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Moving quantum cryptography inside your smart phone

Quantum Key Cryptography, QKC, is already in use on physical communications infrastructures where an all optical connectivity is available, end to end. This is being used for secure links in banks data centres. The equipment needed is bulky and it relies on stable communications environment, such as the one that can be guarantee by an end to end optical communications.
Now researchers from the University of Bristol in cooperation with Nokia have demonstrated that by using a new protocol (they developed) it would be possible to use QKC through a single optical chip that would ensure robust enough quantum communications to be applicable to noisy links, such as the one we have in wireless communications. Since all it takes, from a hardware point of view, is a chip, one could move QKC into smart phones.
The protocol has been tested in the labs of the Center for Quantum Photonics at the University of Bristol. Now it needs to be taken in real wireless network environment.
It is good to see advanced technology making our communications secure. However, as a plain vanilla user, I should say that the likelihood of my communications being intercepted in the transport network (both in the wireless part and in the wired part) is negligible, with respect to the probability of my cell phone being hacked or my voice being eavesdropped.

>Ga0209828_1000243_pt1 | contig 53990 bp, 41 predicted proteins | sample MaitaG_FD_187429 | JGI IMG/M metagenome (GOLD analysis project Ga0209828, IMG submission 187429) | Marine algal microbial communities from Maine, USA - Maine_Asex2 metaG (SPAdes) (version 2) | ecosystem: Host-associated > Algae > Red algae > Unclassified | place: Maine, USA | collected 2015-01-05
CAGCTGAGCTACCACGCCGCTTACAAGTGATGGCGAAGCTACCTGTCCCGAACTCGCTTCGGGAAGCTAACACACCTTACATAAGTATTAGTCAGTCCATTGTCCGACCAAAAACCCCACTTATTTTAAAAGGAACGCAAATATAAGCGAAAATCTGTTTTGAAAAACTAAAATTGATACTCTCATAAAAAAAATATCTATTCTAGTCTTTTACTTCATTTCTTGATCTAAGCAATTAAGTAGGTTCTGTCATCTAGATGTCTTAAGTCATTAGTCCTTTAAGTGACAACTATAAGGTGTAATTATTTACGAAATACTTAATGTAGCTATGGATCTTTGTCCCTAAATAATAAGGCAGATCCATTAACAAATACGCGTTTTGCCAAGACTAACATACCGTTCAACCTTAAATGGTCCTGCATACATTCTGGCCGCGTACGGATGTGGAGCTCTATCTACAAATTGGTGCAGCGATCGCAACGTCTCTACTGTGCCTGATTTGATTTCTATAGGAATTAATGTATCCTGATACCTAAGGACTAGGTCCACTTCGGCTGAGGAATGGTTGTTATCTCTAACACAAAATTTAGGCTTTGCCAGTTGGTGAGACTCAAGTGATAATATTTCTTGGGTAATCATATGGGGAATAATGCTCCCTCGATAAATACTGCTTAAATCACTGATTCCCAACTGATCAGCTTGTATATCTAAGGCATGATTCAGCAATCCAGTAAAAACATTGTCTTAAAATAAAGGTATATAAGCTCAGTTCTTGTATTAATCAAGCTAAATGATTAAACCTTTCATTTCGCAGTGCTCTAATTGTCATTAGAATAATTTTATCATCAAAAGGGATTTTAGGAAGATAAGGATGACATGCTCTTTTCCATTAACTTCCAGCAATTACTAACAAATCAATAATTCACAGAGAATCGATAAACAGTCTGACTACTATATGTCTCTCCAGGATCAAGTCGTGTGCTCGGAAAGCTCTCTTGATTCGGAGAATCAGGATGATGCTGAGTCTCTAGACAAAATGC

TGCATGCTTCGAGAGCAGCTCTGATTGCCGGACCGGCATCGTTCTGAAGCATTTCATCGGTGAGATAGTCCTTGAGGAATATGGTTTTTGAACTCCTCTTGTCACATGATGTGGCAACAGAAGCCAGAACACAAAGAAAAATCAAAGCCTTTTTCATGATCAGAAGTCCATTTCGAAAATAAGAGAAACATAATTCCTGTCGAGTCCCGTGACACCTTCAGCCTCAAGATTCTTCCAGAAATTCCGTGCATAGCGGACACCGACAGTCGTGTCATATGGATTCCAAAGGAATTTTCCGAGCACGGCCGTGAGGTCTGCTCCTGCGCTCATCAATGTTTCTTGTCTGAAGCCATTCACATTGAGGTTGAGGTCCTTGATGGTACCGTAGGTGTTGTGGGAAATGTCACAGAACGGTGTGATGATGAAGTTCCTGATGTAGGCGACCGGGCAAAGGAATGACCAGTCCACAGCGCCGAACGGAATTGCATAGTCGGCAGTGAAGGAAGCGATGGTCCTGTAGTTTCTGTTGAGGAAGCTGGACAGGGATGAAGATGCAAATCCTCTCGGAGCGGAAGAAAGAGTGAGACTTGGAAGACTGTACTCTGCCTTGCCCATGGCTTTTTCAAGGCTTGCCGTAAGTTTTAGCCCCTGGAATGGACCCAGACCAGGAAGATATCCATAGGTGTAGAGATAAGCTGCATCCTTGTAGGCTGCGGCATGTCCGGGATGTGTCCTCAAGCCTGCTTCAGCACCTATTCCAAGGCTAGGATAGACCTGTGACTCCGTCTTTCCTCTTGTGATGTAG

QKC will surely become important in securing banking transactions (including my use of remote banking of course) once PKC (Public Key Cryptography) will be made obsolete by quantum computers, but that will take a few more years. 
At the same time I also feel that education in the area of Security can lead to dramatic improvements in every day security. And it is not about changing our password frequently …;-)

About Roberto Saracco

Roberto Saracco fell in love with technology and its implications long time ago. His background is in math and computer science. Until April 2017 he led the EIT Digital Italian Node and then was head of the Industrial Doctoral School of EIT Digital up to September 2018. Previously, up to December 2011 he was the Director of the Telecom Italia Future Centre in Venice, looking at the interplay of technology evolution, economics and society. At the turn of the century he led a World Bank-Infodev project to stimulate entrepreneurship in Latin America. He is a senior member of IEEE where he leads the New Initiative Committee and co-chairs the Digital Reality Initiative. He is a member of the IEEE in 2050 Ad Hoc Committee. He teaches a Master course on Technology Forecasting and Market impact at the University of Trento. He has published over 100 papers in journals and magazines and 14 books.